Citizens Assembly highlights high rate of deaths by drugs in Ireland
Today, the Heath Research Board presented the latest national data on drug related deaths in Ireland at the Citizens Assembly on Drugs Use. The data revealed that Ireland has one of the highest rates of deaths by overdose or poisoning as well as non-poisoning drug related deaths in the EU. This is the first time since 2017 that such data has been made available in Ireland and the grim findings show that 409 people died of poisoning and in the region of 400 of non-poisoning, including 109 by hanging. These are the highest figures ever reported. The people who died were young, primarily under 45 years, indicating the burden of premature mortality on people who use drugs. More women than previously died by poisoning and more than 50% had an underlying mental health issue.
Julie McKenna, NOVAS’ Senior Health and Recovery Manager described the data ‘as deeply troubling’. She said that for people working in the sector the data confirmed their fears relating to the number of drug-related deaths in Ireland. She noted the devastating impact these deaths have on families, communities and our wider society and that this high number of deaths is despite much wider use of naloxone, a medicine that rapidly reverses opioid overdose, in drugs and homeless services since 2017.’ She described the importance of harm reduction techniques such as the administration of naloxone in saving lives; ‘we need to reduce the harm caused by taking drugs and incorporate the lived experience of drug users and their families in responding to addiction and promoting recovery. Here in NOVAS we roll out a peer-led overdose prevention and response programme with our clients, many of whom have prevented overdose and saved lives in our homeless services and in the wider community.’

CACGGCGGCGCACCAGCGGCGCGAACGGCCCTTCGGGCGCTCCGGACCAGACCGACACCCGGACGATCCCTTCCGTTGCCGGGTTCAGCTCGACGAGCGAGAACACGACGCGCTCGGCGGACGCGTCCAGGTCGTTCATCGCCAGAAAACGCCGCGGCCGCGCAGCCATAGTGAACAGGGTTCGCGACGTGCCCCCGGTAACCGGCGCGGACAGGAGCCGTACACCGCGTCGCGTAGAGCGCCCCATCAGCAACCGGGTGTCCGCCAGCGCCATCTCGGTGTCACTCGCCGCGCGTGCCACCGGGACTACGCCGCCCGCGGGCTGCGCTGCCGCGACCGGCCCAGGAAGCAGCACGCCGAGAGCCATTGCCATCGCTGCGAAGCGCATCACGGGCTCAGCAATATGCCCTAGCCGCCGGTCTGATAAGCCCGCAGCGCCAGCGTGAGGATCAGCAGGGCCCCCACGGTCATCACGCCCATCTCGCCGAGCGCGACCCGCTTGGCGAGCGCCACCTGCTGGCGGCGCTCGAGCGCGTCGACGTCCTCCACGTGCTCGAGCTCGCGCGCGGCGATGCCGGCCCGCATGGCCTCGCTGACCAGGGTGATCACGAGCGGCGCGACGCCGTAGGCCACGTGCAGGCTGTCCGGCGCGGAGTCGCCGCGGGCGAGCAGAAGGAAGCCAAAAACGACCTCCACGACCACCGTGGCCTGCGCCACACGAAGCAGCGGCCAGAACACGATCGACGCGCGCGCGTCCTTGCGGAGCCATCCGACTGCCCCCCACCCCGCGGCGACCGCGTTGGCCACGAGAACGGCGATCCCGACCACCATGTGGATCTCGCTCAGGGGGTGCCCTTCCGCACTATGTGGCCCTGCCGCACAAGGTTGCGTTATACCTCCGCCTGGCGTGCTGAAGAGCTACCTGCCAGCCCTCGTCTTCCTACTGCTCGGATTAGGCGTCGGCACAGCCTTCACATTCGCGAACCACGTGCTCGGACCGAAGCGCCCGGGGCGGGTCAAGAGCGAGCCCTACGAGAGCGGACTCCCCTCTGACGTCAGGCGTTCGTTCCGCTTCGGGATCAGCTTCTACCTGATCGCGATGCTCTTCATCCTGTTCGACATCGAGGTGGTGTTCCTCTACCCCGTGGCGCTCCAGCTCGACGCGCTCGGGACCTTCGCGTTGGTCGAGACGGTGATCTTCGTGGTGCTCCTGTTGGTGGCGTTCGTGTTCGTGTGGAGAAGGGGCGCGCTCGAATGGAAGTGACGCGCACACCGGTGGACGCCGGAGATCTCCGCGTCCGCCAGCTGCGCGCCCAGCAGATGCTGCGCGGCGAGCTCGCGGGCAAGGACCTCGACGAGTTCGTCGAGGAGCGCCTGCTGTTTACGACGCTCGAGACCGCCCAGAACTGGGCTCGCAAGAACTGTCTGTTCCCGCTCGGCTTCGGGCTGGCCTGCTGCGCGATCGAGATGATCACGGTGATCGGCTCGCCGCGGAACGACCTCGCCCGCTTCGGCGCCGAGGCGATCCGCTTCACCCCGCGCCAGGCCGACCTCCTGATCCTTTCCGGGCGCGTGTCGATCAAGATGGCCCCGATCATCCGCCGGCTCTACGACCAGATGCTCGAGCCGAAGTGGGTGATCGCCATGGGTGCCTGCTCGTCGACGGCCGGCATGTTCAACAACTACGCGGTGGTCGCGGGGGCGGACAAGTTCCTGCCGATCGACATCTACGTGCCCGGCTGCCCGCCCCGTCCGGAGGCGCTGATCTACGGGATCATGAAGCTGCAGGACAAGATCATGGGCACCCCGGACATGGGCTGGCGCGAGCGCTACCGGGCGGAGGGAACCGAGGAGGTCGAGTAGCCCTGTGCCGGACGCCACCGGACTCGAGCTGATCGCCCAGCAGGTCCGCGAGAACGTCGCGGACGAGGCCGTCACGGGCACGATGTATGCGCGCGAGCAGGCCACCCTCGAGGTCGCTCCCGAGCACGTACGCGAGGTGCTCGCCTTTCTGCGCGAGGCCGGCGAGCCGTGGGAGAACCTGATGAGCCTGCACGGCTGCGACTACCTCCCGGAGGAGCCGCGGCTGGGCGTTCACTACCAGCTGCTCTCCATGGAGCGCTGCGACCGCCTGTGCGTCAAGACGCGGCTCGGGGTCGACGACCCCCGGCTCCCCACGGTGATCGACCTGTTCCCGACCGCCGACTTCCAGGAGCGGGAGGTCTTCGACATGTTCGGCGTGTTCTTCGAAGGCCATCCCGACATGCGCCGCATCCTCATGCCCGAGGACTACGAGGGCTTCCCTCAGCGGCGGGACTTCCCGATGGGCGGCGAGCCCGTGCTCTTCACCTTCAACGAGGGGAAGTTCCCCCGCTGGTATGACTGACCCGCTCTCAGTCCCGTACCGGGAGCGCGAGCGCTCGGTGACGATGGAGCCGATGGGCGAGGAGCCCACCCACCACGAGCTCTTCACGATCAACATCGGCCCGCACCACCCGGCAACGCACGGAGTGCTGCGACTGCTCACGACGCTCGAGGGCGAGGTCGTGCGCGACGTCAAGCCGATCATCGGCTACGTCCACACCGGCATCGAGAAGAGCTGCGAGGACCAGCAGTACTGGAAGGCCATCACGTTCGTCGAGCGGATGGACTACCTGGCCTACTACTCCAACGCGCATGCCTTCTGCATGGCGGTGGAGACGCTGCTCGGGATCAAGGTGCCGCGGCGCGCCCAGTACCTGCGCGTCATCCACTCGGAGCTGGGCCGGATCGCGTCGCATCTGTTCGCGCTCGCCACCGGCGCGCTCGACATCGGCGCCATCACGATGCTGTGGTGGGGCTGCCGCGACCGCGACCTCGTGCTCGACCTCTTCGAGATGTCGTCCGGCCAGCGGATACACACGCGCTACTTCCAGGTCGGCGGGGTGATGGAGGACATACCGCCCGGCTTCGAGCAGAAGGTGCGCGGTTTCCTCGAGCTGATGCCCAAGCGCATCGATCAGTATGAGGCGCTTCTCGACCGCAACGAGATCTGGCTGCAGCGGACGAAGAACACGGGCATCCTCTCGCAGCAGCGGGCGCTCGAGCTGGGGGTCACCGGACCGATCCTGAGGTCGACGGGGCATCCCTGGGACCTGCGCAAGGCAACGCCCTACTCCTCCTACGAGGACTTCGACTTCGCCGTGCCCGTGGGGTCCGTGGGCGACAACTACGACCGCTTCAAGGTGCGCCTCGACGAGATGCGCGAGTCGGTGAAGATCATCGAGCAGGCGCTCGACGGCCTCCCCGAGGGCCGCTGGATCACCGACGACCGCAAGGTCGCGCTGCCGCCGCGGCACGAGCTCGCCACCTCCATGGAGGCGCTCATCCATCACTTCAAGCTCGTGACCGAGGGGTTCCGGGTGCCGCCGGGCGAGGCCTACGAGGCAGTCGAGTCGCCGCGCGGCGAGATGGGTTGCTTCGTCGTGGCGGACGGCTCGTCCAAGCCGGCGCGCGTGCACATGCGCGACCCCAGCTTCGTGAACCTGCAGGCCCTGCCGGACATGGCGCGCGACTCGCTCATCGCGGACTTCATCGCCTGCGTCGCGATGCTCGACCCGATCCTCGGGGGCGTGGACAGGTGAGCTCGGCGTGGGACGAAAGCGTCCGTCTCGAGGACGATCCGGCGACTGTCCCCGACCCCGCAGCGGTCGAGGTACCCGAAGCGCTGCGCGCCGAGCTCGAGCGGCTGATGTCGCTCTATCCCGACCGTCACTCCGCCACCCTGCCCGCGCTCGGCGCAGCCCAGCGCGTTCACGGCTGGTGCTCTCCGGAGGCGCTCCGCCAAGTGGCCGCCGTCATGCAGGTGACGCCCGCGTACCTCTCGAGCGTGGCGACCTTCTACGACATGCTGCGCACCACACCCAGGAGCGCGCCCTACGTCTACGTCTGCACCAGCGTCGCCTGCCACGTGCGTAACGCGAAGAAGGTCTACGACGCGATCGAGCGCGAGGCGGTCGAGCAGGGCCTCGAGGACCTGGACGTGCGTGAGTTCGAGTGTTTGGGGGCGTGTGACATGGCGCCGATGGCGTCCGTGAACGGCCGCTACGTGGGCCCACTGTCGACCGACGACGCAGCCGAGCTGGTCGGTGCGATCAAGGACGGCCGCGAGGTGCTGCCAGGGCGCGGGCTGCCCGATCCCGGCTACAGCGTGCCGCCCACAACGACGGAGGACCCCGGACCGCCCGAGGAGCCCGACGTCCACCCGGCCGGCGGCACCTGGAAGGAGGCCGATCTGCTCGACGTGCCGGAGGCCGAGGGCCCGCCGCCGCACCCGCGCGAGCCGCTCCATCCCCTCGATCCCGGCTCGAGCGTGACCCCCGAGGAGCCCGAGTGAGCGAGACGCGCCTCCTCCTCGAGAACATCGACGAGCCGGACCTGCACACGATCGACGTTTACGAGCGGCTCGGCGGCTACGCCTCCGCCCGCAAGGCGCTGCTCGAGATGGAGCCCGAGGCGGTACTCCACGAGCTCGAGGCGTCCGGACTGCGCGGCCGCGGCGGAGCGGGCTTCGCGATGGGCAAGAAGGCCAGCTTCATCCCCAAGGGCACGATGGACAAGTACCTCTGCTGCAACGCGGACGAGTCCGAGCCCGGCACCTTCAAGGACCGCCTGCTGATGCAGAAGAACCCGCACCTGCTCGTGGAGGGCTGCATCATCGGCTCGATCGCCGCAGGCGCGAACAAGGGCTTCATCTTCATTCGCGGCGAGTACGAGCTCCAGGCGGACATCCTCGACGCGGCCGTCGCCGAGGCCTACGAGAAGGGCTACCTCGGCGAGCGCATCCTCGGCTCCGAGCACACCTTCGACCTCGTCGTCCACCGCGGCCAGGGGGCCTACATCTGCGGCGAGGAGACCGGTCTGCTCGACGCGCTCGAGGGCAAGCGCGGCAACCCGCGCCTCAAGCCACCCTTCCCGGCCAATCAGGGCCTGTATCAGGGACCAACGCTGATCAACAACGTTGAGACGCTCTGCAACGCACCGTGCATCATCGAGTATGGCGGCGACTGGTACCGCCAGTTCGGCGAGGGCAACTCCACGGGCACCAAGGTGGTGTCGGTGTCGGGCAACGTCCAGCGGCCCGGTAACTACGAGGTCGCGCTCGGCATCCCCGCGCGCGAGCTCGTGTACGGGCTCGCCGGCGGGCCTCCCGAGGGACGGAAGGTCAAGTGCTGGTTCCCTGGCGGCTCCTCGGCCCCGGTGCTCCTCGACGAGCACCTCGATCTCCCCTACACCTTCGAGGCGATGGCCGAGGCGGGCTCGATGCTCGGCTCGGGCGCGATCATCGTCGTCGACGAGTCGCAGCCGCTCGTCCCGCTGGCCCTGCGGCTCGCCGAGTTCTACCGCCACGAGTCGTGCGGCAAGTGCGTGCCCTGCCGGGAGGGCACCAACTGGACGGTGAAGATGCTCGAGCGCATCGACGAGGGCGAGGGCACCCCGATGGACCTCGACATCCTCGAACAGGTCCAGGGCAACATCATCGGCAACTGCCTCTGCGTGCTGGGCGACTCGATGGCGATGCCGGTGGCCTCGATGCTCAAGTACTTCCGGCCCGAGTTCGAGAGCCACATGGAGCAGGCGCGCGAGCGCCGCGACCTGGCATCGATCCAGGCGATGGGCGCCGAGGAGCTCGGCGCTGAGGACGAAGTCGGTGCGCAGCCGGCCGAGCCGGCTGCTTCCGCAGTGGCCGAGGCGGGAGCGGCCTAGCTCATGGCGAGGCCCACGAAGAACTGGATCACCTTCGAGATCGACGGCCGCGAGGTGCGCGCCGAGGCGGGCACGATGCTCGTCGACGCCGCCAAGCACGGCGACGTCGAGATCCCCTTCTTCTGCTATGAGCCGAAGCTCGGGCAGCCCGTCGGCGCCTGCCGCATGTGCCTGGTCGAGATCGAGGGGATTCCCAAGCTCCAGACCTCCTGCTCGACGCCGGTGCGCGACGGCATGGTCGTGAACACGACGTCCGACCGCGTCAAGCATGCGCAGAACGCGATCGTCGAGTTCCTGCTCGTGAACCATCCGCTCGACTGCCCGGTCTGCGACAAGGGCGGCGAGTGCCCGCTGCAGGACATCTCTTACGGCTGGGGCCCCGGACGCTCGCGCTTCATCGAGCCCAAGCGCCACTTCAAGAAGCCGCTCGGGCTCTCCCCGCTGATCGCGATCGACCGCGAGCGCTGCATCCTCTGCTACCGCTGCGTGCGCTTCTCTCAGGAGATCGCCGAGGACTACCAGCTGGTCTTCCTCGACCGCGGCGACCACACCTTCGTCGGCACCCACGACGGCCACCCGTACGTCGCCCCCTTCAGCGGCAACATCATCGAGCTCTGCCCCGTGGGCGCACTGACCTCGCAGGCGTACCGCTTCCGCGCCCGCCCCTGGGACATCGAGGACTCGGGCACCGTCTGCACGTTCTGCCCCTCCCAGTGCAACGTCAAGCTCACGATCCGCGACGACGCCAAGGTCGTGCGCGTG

McKenna called for an integrated, cross-departmental government response to the findings. She urged ‘an immediate shift on how we view and respond to addiction in Ireland. It needs to be tackled from a health-led perspective, with emphasis on recovery and treatment, rather than an approach led by the criminal justice system. This will reduce the stigma and shame surrounding drug use and encourage people in addiction to seek support and treatment earlier. It will transform how we respond to drug use in this country, which right now is wholly inadequate and simply does not work. These finding tell us that.’
Drug use and patterns have become more complex with poly-drug use of a variety of substances becoming increasingly common. Dual diagnosis of mental health and addiction must be treated in tandem so that clients are not bounced from mental health to addiction services, while their health deteriorates and they remain untreated. This is deeply traumatizing for clients and compounds feelings of shame and alienation often associated with addiction. More targeted funding, more treatment and post-treatment support and accommodation is necessary. Viewing addiction as a health issue is fundamental to effectively responding to people who use drugs.
Note for editors
NOVAS set up its first service in Ireland in 2002. Funded by the HSE and the Department of Housing, it provides services for people who are homeless or at risk of homelessness, in addiction or on the margins of society. We are an Approved Housing Body, providing social housing in the areas we work.
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